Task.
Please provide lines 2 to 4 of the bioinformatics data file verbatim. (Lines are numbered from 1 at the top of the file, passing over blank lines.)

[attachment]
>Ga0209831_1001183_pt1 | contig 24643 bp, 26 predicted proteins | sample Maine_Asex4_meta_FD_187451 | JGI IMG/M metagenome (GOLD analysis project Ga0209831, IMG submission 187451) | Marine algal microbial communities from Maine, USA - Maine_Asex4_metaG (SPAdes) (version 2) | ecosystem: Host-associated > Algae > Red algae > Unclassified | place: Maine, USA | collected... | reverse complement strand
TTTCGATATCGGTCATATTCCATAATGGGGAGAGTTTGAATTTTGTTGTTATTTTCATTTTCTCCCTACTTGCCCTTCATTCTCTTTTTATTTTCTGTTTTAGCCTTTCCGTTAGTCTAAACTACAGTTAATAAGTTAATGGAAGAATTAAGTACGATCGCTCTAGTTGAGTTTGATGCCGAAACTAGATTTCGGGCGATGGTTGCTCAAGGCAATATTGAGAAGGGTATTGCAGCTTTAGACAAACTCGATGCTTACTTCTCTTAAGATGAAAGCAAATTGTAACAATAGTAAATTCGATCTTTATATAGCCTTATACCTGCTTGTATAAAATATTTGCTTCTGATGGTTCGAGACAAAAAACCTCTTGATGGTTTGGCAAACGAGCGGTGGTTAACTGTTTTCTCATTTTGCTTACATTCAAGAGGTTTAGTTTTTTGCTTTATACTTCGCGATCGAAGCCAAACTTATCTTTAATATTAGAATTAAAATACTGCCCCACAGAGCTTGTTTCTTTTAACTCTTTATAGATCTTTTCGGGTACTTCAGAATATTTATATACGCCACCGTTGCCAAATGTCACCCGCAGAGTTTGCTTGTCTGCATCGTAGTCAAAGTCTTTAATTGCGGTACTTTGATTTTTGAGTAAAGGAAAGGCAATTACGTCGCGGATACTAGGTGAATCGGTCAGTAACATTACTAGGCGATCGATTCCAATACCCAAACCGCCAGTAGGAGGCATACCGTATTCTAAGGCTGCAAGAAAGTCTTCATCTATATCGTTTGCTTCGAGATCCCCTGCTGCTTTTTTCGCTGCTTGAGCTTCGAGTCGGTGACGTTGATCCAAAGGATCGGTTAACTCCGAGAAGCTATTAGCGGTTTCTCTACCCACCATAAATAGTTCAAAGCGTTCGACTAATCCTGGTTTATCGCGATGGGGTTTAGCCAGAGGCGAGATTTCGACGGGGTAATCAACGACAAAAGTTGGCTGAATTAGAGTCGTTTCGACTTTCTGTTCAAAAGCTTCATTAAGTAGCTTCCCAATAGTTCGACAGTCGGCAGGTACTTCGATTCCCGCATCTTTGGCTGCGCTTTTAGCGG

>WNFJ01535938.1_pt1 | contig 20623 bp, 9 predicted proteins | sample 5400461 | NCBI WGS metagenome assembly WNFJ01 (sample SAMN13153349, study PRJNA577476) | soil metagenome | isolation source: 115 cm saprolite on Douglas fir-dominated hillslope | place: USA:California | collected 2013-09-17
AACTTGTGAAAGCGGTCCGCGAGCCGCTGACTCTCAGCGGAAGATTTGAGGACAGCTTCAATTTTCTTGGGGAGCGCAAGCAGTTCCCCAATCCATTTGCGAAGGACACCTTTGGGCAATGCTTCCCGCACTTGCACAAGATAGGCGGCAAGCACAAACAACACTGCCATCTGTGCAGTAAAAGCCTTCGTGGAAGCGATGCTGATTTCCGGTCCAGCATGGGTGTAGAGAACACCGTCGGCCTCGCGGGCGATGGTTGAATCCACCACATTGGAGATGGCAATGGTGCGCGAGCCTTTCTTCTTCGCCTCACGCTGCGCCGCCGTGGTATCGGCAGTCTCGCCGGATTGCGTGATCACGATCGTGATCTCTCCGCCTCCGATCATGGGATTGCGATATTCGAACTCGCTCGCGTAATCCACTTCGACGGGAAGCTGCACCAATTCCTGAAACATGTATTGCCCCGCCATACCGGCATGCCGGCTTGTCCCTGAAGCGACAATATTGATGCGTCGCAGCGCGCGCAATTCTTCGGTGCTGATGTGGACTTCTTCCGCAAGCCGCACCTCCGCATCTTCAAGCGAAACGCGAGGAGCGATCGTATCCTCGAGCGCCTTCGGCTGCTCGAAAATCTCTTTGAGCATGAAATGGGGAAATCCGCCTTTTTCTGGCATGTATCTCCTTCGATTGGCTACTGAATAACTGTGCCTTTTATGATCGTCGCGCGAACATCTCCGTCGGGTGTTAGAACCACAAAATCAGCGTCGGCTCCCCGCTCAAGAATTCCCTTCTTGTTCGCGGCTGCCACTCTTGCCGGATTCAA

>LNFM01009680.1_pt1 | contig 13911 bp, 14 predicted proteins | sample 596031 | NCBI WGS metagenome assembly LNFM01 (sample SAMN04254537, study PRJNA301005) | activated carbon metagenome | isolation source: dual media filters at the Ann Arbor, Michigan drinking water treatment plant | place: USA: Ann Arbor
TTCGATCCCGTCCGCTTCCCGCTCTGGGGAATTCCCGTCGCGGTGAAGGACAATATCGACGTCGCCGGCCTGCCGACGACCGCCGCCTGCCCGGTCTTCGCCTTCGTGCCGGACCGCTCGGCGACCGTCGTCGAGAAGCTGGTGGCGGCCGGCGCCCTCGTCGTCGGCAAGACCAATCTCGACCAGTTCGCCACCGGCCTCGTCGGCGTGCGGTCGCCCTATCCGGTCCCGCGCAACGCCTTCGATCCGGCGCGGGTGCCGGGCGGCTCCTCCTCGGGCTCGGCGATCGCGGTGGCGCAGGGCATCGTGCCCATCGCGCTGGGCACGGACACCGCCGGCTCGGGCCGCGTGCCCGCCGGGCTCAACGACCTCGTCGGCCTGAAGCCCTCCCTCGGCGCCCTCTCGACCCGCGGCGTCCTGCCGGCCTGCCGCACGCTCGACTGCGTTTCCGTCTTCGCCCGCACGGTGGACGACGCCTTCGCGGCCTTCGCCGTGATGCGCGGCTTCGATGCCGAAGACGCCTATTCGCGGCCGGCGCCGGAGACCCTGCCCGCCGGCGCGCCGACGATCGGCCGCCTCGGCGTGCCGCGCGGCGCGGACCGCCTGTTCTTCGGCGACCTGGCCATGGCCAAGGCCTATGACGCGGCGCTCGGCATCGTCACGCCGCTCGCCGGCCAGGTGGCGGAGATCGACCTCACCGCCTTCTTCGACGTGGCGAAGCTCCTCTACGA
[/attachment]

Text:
TTTCGATATCGGTCATATTCCATAATGGGGAGAGTTTGAATTTTGTTGTTATTTTCATTTTCTCCCTACTTGCCCTTCATTCTCTTTTTATTTTCTGTTTTAGCCTTTCCGTTAGTCTAAACTACAGTTAATAAGTTAATGGAAGAATTAAGTACGATCGCTCTAGTTGAGTTTGATGCCGAAACTAGATTTCGGGCGATGGTTGCTCAAGGCAATATTGAGAAGGGTATTGCAGCTTTAGACAAACTCGATGCTTACTTCTCTTAAGATGAAAGCAAATTGTAACAATAGTAAATTCGATCTTTATATAGCCTTATACCTGCTTGTATAAAATATTTGCTTCTGATGGTTCGAGACAAAAAACCTCTTGATGGTTTGGCAAACGAGCGGTGGTTAACTGTTTTCTCATTTTGCTTACATTCAAGAGGTTTAGTTTTTTGCTTTATACTTCGCGATCGAAGCCAAACTTATCTTTAATATTAGAATTAAAATACTGCCCCACAGAGCTTGTTTCTTTTAACTCTTTATAGATCTTTTCGGGTACTTCAGAATATTTATATACGCCACCGTTGCCAAATGTCACCCGCAGAGTTTGCTTGTCTGCATCGTAGTCAAAGTCTTTAATTGCGGTACTTTGATTTTTGAGTAAAGGAAAGGCAATTACGTCGCGGATACTAGGTGAATCGGTCAGTAACATTACTAGGCGATCGATTCCAATACCCAAACCGCCAGTAGGAGGCATACCGTATTCTAAGGCTGCAAGAAAGTCTTCATCTATATCGTTTGCTTCGAGATCCCCTGCTGCTTTTTTCGCTGCTTGAGCTTCGAGTCGGTGACGTTGATCCAAAGGATCGGTTAACTCCGAGAAGCTATTAGCGGTTTCTCTACCCACCATAAATAGTTCAAAGCGTTCGACTAATCCTGGTTTATCGCGATGGGGTTTAGCCAGAGGCGAGATTTCGACGGGGTAATCAACGACAAAAGTTGGCTGAATTAGAGTCGTTTCGACTTTCTGTTCAAAAGCTTCATTAAGTAGCTTCCCAATAGTTCGACAGTCGGCAGGTACTTCGATTCCCGCATCTTTGGCTGCGCTTTTAGCGG

>WNFJ01535938.1_pt1 | contig 20623 bp, 9 predicted proteins | sample 5400461 | NCBI WGS metagenome assembly WNFJ01 (sample SAMN13153349, study PRJNA577476) | soil metagenome | isolation source: 115 cm saprolite on Douglas fir-dominated hillslope | place: USA:California | collected 2013-09-17
AACTTGTGAAAGCGGTCCGCGAGCCGCTGACTCTCAGCGGAAGATTTGAGGACAGCTTCAATTTTCTTGGGGAGCGCAAGCAGTTCCCCAATCCATTTGCGAAGGACACCTTTGGGCAATGCTTCCCGCACTTGCACAAGATAGGCGGCAAGCACAAACAACACTGCCATCTGTGCAGTAAAAGCCTTCGTGGAAGCGATGCTGATTTCCGGTCCAGCATGGGTGTAGAGAACACCGTCGGCCTCGCGGGCGATGGTTGAATCCACCACATTGGAGATGGCAATGGTGCGCGAGCCTTTCTTCTTCGCCTCACGCTGCGCCGCCGTGGTATCGGCAGTCTCGCCGGATTGCGTGATCACGATCGTGATCTCTCCGCCTCCGATCATGGGATTGCGATATTCGAACTCGCTCGCGTAATCCACTTCGACGGGAAGCTGCACCAATTCCTGAAACATGTATTGCCCCGCCATACCGGCATGCCGGCTTGTCCCTGAAGCGACAATATTGATGCGTCGCAGCGCGCGCAATTCTTCGGTGCTGATGTGGACTTCTTCCGCAAGCCGCACCTCCGCATCTTCAAGCGAAACGCGAGGAGCGATCGTATCCTCGAGCGCCTTCGGCTGCTCGAAAATCTCTTTGAGCATGAAATGGGGAAATCCGCCTTTTTCTGGCATGTATCTCCTTCGATTGGCTACTGAATAACTGTGCCTTTTATGATCGTCGCGCGAACATCTCCGTCGGGTGTTAGAACCACAAAATCAGCGTCGGCTCCCCGCTCAAGAATTCCCTTCTTGTTCGCGGCTGCCACTCTTGCCGGATTCAA